Wednesday, 16 February 2011

Back in Pompeii

Hello,

Does anyone know the origin of the marble decoration around the main entrance to the Edificio di Eumachia? I have researched numerous 19th-century writings that make no mention of it; neither does it seem to appear in 19th century etchings and photographs. Does anyone know where this beautiful work was discovered and when the portal was reconstructed?

I'm returning to Napoli 8 - 12 March 2011 to do more research for my ongoing (and seemingly never-ending) book project. A few quick questions:

1. Are the Herculaneum's theater and Villa dei Papiri currently open to the public?

2. Also, are there any Pompeii-related special exhibits or events during my week in Campania that you'd recommend?

3. Lastly, I am always seeking additions to my Pompeii map and prints collection. I will be visiting Signore Bowinkel's wonderful shop in Napoli, but would like to learn about any antique shops in the area that might be worth a look.

Thanking you all in advance for your indulgence and time in responding.

Best regards,
Ross

5 comments:

Miko Flohr said...

You can check Kurt Wallat's work for that, if you have that somewhere near you. I thought he reconstructed it as actually misplaced and belonging to the building next door.

Sera Baker said...

Hello!

In regards to access to Herculaneum's theatre and the Villa of the Papyri, you should attempt to contact Sarah Court at the Herculaneum Conservation Project. It is possible that she might be able to liase on your behalf for access. I have heard that even with research requests in hand, on some occassions access to the villa has been refused but you should still try! s.court@herculaneum.org

As for visiting exhibitions, do visit the MAV in Herculaneum which has a virtual reconstruction of the city (search this blog to find more info) but do go to the Museo Archaeologico Nazionale di Napoli where the finds from the Vesuvian excavations are held. There webpage is http://museoarcheologiconazionale.campaniabeniculturali.it/
They are closed on Tuesday, however!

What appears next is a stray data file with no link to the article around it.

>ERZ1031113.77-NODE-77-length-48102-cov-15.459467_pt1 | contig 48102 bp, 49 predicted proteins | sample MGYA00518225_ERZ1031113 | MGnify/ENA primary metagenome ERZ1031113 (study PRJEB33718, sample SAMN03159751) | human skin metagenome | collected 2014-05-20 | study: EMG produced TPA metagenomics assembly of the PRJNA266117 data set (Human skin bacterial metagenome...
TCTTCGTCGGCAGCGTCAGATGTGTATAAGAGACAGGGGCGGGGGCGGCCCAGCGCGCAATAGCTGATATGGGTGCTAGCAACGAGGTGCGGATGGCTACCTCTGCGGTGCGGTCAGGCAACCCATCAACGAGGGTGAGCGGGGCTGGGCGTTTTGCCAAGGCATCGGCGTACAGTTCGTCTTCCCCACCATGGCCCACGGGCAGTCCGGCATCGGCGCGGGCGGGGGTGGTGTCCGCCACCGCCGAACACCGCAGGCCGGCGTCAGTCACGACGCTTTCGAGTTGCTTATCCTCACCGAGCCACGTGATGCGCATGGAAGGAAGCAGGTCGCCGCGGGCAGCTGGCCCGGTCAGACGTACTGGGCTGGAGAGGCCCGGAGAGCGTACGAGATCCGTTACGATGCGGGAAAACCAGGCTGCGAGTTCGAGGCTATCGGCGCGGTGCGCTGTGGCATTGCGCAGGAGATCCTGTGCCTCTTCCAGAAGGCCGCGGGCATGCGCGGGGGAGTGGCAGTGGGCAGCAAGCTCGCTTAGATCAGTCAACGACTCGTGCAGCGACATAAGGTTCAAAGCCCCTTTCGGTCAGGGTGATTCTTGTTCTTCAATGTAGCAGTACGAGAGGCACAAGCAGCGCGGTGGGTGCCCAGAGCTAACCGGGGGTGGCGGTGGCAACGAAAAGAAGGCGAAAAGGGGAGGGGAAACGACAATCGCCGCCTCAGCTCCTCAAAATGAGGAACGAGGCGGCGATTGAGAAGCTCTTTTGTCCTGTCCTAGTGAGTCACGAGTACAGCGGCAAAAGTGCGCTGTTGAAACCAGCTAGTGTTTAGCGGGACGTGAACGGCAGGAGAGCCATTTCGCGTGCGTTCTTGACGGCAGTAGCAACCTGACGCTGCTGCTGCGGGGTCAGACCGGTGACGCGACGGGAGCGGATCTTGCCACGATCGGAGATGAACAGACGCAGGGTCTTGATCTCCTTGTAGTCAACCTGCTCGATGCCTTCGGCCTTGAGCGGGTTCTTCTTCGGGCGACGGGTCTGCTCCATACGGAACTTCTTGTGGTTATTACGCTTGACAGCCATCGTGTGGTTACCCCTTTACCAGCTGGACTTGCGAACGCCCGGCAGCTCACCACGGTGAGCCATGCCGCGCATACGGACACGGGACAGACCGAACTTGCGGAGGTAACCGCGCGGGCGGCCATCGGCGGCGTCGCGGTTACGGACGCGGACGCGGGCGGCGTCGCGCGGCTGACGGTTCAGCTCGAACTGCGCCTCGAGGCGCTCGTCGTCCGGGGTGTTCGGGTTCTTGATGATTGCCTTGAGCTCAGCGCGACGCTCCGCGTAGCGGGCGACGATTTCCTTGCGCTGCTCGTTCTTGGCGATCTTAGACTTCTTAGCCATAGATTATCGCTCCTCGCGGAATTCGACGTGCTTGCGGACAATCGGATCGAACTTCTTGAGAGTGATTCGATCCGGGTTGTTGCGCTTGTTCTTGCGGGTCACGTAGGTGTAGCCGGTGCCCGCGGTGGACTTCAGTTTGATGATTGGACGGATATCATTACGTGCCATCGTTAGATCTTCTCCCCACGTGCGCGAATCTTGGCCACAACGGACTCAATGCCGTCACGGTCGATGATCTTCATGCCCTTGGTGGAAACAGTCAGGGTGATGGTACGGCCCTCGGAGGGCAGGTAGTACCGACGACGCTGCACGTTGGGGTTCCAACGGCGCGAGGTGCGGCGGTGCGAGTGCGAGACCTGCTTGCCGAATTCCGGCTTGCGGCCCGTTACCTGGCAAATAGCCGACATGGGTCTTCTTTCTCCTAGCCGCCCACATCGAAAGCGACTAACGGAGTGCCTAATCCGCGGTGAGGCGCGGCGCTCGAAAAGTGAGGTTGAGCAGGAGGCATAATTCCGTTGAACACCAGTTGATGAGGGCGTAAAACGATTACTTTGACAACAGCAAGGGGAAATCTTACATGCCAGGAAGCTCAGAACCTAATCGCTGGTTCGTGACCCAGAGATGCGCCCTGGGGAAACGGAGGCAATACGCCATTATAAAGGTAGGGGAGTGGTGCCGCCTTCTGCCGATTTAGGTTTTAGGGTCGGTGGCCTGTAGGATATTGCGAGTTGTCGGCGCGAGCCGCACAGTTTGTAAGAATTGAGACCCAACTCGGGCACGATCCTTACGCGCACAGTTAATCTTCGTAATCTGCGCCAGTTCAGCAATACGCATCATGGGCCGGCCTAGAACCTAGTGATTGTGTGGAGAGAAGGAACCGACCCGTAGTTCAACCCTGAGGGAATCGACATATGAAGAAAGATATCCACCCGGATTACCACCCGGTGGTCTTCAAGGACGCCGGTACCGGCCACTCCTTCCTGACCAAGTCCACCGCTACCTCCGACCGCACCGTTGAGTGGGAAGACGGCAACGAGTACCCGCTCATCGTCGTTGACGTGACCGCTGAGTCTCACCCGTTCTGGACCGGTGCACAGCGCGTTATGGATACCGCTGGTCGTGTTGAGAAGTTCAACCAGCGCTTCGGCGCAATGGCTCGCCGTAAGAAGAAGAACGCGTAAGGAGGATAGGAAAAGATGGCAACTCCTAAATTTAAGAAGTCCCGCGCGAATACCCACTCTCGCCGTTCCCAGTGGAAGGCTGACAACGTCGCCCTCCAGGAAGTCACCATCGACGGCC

All the best!
Sera

Sera Baker said...
This comment has been removed by the author.
Drew Baker said...

Hi Ross,

I'm not sure about the origins of the Edificio di Eumachia but I recall reading that it was removed and later returned to site at a later date so maybe that is why it doesn’t show up in the record. I’ll see if I can confirm this for you though.

Villa dei Papiri was open last year but only on certain days and pre booked and there are better people on list to advise on the current status than I. The theatre is not open to the public, I got permissions 2 seasons ago to access it but had to sign additional disclaimers and find someone willing to act as a guide to take me down (which was only achieved through serendipity and my research area which is the theatre at Pompeii).

On the map an print side I appear to have accidently acquired a large quantity of material during my research including, postcards, prints glass slides so I’ll go through them and see if there is anything depicting Edificio di Eumachia for you, and of course I am happy to share resources with you and the rest of the group.

If you have the time you should go see Oplontis, Boscoreale and Stabia too, so often overlooked.

Best regards
Drew

Jo Berry said...

The Villa and the theatre are not open to the public at present. It is not normally possible to see the theatre but you can probably visit the Villa if you write to the Soprintendenza and ask for special permission.
Otherwise try emailing the HCP. Just in case you want to use the National Library, it is impossible at present. Only 2 small readings rooms are open and no OPAC is available for general use. I was there last week.
Ia McIlwaine

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